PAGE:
What is a European Capital of Culture?
“A European Capital of Culture is an international cultural project designed to promote the various cultures of Europe. The Capital of Culture is Europe’s most ambitious event in the area of art and culture. It works like this: every year, two countries in the European Union hold a national election. An international jury then appoints one city in each of these countries to become a European Capital of Culture for one year. Leeuwarden is one of these two European cities for 2018, and we’re pretty proud of this, too! It’s not possible for a region to compete for the title, something Friesland tried in 2011. When it became clear that this wasn’t possible, Leeuwarden was introduced as a candidate, but always with the underlying aim of attracting the region as a whole. But it's not just a Frisian festivity; Leeuwarden-Friesland European Capital of Culture 2018 is a Dutch event, with the epicentre being Leeuwarden and the province of Friesland. Leeuwarden-Friesland is, on behalf of the Netherlands, the European Capital of Culture.”
How did Leeuwarden, together with Friesland, win the title of European Capital of Culture 2018?
“In 2013, the European jury were most convinced of the ideas presented in our bid book (presentation booklet). The central theme in the bid book was Iepen Mienskip (open community); working towards a better world from the bottom-up and in an open connection with it. This bottom-up collaboration is reflected in all projects of the 2018 programme through involvement of all kinds of individuals, associations, organisations and companies.
One notion in particular, that of actually leaving something lasting behind through these events, spoke directly to the jury’s heart. We believe that cultural initiatives need to mean something. That they inject a fresh impulse into our lives and manner of thinking. This can happen in many different ways, for example, in the field of clean drinking water, multicultural society, sustainable innovation and poverty reduction.”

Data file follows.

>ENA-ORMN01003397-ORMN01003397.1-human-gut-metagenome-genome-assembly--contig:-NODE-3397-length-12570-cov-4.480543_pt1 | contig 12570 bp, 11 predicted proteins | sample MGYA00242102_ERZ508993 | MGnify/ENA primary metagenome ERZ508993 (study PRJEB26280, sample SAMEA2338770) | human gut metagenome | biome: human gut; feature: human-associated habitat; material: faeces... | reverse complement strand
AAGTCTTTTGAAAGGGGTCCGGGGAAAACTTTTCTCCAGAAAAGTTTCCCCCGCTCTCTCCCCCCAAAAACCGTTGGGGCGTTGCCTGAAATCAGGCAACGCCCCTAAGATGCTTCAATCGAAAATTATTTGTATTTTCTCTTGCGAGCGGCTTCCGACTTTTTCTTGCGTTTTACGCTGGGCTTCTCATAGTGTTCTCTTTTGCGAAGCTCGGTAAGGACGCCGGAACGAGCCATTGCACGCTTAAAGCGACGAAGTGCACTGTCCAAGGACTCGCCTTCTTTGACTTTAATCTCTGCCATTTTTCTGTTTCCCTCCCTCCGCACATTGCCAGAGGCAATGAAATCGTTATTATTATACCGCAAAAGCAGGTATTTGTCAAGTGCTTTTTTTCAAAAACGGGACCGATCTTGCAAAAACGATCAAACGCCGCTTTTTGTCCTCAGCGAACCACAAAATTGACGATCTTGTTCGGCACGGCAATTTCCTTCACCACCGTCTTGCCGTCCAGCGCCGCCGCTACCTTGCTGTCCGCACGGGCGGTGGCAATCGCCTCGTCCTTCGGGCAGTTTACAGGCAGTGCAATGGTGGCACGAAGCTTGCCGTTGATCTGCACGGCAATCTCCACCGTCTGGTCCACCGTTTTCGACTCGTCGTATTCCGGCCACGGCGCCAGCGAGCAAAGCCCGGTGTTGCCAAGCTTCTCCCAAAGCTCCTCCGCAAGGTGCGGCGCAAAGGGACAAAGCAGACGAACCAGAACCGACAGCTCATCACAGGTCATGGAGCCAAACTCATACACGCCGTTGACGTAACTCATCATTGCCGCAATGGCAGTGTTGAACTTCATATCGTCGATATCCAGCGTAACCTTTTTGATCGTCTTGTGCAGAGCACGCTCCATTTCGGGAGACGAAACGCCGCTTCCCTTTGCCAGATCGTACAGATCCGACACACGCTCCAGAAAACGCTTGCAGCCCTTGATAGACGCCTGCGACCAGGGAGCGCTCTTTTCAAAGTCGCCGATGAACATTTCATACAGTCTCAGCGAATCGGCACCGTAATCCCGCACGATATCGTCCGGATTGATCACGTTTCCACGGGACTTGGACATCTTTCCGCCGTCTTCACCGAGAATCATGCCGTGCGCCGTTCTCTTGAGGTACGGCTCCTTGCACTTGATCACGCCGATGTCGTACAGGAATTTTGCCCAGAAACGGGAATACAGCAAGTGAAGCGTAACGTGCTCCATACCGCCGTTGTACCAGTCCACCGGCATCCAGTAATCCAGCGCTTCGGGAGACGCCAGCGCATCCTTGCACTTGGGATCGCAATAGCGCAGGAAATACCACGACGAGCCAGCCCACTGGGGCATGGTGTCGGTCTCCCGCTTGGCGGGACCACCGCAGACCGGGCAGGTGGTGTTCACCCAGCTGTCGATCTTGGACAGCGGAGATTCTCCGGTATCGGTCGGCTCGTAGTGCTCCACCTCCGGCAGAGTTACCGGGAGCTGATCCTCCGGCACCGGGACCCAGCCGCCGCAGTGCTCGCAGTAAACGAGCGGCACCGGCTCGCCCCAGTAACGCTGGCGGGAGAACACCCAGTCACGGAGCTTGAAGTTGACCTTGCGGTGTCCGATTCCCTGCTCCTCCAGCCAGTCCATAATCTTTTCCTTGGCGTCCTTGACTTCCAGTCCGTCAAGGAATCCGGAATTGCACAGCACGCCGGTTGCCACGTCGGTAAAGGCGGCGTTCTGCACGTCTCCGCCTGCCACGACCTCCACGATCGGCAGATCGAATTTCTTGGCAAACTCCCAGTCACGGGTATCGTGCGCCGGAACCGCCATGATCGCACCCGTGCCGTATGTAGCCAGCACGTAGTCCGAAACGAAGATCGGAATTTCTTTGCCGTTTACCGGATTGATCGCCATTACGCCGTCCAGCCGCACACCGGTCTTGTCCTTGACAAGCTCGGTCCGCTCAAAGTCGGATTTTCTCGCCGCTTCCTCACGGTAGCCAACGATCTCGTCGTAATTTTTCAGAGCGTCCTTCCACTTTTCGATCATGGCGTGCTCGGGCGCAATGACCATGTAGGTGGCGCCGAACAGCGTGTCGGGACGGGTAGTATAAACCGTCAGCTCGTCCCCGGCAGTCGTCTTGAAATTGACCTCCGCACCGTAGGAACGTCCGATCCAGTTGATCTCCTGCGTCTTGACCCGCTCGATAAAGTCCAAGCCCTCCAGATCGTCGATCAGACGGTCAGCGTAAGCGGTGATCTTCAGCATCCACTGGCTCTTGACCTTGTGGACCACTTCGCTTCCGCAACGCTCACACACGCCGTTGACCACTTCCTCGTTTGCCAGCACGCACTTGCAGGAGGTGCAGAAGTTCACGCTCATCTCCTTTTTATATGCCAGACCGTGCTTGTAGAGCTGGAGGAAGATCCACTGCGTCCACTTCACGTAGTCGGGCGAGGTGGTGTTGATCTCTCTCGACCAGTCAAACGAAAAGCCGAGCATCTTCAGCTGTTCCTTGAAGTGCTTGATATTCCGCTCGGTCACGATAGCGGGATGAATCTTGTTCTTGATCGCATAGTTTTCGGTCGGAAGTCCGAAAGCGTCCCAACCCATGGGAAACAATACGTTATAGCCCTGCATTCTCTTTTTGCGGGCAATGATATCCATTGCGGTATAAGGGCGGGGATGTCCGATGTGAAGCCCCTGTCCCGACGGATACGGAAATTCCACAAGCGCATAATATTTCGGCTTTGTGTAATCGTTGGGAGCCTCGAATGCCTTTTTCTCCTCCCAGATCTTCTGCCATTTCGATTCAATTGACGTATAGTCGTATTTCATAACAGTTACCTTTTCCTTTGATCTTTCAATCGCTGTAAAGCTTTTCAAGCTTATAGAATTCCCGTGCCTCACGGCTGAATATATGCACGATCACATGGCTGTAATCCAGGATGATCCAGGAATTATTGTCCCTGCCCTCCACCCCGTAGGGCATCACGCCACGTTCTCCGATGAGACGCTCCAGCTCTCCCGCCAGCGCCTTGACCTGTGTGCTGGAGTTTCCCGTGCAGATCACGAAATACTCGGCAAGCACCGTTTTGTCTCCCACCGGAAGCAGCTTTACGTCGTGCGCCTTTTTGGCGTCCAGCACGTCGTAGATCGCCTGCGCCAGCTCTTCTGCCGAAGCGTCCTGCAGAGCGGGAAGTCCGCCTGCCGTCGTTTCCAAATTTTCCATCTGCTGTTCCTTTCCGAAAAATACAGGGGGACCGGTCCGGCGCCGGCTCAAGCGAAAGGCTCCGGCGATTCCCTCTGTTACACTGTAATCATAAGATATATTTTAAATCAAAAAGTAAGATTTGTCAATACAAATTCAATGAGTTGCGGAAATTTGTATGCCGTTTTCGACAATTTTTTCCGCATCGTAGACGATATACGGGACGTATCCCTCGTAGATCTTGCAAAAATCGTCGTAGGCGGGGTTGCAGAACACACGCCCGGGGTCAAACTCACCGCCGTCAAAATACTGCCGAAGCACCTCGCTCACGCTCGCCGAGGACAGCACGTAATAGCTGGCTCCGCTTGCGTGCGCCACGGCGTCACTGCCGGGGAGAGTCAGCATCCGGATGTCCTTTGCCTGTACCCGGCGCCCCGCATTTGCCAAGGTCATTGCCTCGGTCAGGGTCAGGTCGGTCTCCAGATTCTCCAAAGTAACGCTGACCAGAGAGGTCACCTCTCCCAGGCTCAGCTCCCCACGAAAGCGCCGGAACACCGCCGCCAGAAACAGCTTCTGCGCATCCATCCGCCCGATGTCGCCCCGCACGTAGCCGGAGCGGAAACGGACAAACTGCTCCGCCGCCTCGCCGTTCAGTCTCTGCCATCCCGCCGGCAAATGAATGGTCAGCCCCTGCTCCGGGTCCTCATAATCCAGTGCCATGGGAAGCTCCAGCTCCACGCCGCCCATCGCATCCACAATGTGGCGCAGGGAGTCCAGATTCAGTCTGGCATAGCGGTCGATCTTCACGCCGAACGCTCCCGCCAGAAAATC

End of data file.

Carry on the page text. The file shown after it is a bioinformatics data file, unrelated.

What is the iepen mienskip exactly?
“Iepen Mienskip is the overall theme of our programme: Leeuwarden-Friesland 2018. Through hundreds of projects, we illustrate the iepen mienskip to the Netherlands and the rest of Europe; a self-willed and committed community who pay attention to each other's ideas, opportunities and challenges. By exhibiting our cultural colour in 2018, we aim to connect with the different communities across Europe. Both online as in real life. Iepen means open, in other words we don't stay hidden away in our little corner, but we gaze outward and collaborate. Iepen means cooperating with others on a local, national and European level. It means being open to those around you.”
Is there collaboration between LF2018 and Valletta2018, both Cultural Capitals of Europe in 2018?
“Absolutely, we work together on many levels and in different disciplines. PoeticPotatoes (regular exchange of Maltese and Bildt potatoes and poems) and Look@Me (film project) are just a few examples. Another is a cooperation between the Friesland College (D'Drive) and a Maltese school; exhibitions and exchanges result in joint productions for Opera Spanga. Teachers from both cities give workshops to each other's pupils and together they design costumes for the Aida Opera, also part of the LF2018 programme.”
What will happen to the ideas of local Frisians regarding 2018?
“Initiators report to the counters in their respective municipality, via stipe.frl, Greidesessies, the provincial Iepen Mienskipsfûns and the Information Centre in the Blokhuispoort. Planners receive advice and are helped along the way. All projects are then included in an event calendar.”
Why aren’t there any Frisian artists participating in the 11Fountains project?
“Frisians collaborate with each other on the vast majority of projects. Whether artist, entrepreneur or volunteer. We chose international artists for 11Fountains simply because we wanted beautiful and unique fountains, matching the eleven cities. By going for international artists, we dare to dream big, sticking our head out above the parapet. It’s actually very un-Frisian if you like. So, at the same time, it also signifies this new phase.”